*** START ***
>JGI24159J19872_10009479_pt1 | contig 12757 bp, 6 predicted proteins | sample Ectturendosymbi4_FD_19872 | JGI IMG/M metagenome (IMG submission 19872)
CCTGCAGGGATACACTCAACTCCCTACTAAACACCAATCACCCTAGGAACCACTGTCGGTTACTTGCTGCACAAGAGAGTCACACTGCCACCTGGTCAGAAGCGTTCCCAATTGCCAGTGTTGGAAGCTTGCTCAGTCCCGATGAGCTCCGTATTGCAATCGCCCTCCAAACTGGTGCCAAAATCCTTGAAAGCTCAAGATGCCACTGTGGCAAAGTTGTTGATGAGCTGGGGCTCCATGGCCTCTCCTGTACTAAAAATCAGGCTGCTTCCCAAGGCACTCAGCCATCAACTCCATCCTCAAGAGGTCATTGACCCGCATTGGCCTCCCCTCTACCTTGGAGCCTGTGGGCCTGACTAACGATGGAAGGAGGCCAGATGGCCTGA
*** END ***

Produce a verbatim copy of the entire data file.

>JGI24159J19872_10009479_pt1 | contig 12757 bp, 6 predicted proteins | sample Ectturendosymbi4_FD_19872 | JGI IMG/M metagenome (IMG submission 19872)
CCTGCAGGGATACACTCAACTCCCTACTAAACACCAATCACCCTAGGAACCACTGTCGGTTACTTGCTGCACAAGAGAGTCACACTGCCACCTGGTCAGAAGCGTTCCCAATTGCCAGTGTTGGAAGCTTGCTCAGTCCCGATGAGCTCCGTATTGCAATCGCCCTCCAAACTGGTGCCAAAATCCTTGAAAGCTCAAGATGCCACTGTGGCAAAGTTGTTGATGAGCTGGGGCTCCATGGCCTCTCCTGTACTAAAAATCAGGCTGCTTCCCAAGGCACTCAGCCATCAACTCCATCCTCAAGAGGTCATTGACCCGCATTGGCCTCCCCTCTACCTTGGAGCCTGTGGGCCTGACTAACGATGGAAGGAGGCCAGATGGCCTGA